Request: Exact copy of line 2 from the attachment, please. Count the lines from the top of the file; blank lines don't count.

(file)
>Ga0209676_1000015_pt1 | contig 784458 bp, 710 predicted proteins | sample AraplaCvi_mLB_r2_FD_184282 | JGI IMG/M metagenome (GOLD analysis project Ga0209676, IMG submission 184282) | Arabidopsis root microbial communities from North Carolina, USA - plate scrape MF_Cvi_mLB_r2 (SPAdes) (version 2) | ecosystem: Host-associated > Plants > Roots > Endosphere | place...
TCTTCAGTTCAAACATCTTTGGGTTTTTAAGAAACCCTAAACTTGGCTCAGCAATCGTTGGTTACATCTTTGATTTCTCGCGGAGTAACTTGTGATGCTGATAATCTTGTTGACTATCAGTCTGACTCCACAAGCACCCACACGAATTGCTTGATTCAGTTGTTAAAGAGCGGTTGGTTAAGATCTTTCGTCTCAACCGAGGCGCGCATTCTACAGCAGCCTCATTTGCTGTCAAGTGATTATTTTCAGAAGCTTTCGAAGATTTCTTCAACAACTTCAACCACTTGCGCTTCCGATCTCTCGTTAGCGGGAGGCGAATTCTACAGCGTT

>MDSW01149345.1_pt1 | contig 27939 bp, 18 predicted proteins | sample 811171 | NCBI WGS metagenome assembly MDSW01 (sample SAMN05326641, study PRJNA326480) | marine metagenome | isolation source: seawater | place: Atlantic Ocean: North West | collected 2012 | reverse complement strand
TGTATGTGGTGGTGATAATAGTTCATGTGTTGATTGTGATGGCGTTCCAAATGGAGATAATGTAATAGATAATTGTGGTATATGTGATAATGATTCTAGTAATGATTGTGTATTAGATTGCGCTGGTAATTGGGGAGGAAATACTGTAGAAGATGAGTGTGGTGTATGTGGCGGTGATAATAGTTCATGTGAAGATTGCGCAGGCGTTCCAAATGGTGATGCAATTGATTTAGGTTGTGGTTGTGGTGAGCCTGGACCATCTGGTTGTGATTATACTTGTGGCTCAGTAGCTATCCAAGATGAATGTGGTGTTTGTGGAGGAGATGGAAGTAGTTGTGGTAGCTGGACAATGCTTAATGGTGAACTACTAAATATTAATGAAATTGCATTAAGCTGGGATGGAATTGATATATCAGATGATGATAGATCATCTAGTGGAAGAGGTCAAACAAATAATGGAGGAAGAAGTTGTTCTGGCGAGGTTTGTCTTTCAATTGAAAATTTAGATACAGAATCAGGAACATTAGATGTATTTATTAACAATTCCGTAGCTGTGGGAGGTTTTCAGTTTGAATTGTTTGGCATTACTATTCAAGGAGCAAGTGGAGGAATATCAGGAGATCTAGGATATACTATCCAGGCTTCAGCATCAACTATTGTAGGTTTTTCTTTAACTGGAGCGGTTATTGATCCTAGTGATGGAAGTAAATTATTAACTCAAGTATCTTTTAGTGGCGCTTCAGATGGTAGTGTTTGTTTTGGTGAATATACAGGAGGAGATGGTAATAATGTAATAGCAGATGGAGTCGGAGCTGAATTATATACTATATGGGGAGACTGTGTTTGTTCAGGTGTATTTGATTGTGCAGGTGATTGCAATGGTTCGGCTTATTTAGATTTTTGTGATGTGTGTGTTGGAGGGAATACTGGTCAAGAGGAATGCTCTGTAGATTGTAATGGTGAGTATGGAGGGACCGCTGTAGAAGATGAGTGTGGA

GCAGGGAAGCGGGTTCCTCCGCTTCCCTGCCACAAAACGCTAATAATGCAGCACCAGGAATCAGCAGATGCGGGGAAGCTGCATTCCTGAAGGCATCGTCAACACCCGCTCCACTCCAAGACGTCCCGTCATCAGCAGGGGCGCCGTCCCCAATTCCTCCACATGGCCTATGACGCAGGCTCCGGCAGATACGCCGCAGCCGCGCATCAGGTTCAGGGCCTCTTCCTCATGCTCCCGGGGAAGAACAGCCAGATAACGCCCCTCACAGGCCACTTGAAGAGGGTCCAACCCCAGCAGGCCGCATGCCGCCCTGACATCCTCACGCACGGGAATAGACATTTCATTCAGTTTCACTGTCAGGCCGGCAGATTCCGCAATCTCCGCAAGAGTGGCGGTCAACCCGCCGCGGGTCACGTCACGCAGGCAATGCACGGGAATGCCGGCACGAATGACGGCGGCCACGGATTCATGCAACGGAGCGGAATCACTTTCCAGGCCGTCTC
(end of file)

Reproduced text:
TCTTCAGTTCAAACATCTTTGGGTTTTTAAGAAACCCTAAACTTGGCTCAGCAATCGTTGGTTACATCTTTGATTTCTCGCGGAGTAACTTGTGATGCTGATAATCTTGTTGACTATCAGTCTGACTCCACAAGCACCCACACGAATTGCTTGATTCAGTTGTTAAAGAGCGGTTGGTTAAGATCTTTCGTCTCAACCGAGGCGCGCATTCTACAGCAGCCTCATTTGCTGTCAAGTGATTATTTTCAGAAGCTTTCGAAGATTTCTTCAACAACTTCAACCACTTGCGCTTCCGATCTCTCGTTAGCGGGAGGCGAATTCTACAGCGTT